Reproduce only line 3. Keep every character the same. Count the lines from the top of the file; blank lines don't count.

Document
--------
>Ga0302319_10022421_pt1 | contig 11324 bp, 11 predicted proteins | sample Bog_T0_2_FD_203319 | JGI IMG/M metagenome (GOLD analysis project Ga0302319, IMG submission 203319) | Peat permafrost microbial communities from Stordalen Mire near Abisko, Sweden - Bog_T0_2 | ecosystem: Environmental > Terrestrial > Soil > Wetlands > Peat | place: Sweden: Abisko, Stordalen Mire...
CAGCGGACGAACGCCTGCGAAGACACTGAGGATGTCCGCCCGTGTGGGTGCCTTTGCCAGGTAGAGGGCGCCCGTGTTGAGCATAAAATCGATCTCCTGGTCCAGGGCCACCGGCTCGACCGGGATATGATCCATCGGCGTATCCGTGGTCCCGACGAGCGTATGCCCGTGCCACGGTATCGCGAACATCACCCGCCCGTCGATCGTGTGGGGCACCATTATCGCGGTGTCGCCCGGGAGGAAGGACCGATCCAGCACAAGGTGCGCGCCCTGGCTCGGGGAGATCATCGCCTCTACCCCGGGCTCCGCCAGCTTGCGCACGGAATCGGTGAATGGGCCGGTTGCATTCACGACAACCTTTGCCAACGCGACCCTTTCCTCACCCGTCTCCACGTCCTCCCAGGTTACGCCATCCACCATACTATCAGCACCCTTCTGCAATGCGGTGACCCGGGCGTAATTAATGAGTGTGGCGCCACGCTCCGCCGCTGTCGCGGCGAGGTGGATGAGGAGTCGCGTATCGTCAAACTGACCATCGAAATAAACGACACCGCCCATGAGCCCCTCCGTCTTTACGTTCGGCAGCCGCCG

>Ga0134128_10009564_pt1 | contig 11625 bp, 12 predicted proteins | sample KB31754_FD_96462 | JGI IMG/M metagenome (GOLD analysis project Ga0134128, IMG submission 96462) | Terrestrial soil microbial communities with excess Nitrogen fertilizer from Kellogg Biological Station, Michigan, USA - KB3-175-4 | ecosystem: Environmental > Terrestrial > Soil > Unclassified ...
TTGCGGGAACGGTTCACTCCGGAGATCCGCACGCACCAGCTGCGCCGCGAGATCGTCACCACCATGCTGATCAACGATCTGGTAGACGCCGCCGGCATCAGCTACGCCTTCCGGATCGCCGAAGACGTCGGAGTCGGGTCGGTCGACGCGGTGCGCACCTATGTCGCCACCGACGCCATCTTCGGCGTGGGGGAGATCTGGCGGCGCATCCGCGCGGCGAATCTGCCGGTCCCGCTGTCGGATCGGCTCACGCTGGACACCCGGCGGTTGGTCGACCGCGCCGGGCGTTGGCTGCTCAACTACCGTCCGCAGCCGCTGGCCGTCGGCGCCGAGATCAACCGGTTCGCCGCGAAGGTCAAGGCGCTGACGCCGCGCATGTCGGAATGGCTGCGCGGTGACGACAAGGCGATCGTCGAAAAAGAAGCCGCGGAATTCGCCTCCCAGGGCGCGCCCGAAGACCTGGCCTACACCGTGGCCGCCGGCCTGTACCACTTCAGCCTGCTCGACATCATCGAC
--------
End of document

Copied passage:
>Ga0134128_10009564_pt1 | contig 11625 bp, 12 predicted proteins | sample KB31754_FD_96462 | JGI IMG/M metagenome (GOLD analysis project Ga0134128, IMG submission 96462) | Terrestrial soil microbial communities with excess Nitrogen fertilizer from Kellogg Biological Station, Michigan, USA - KB3-175-4 | ecosystem: Environmental > Terrestrial > Soil > Unclassified ...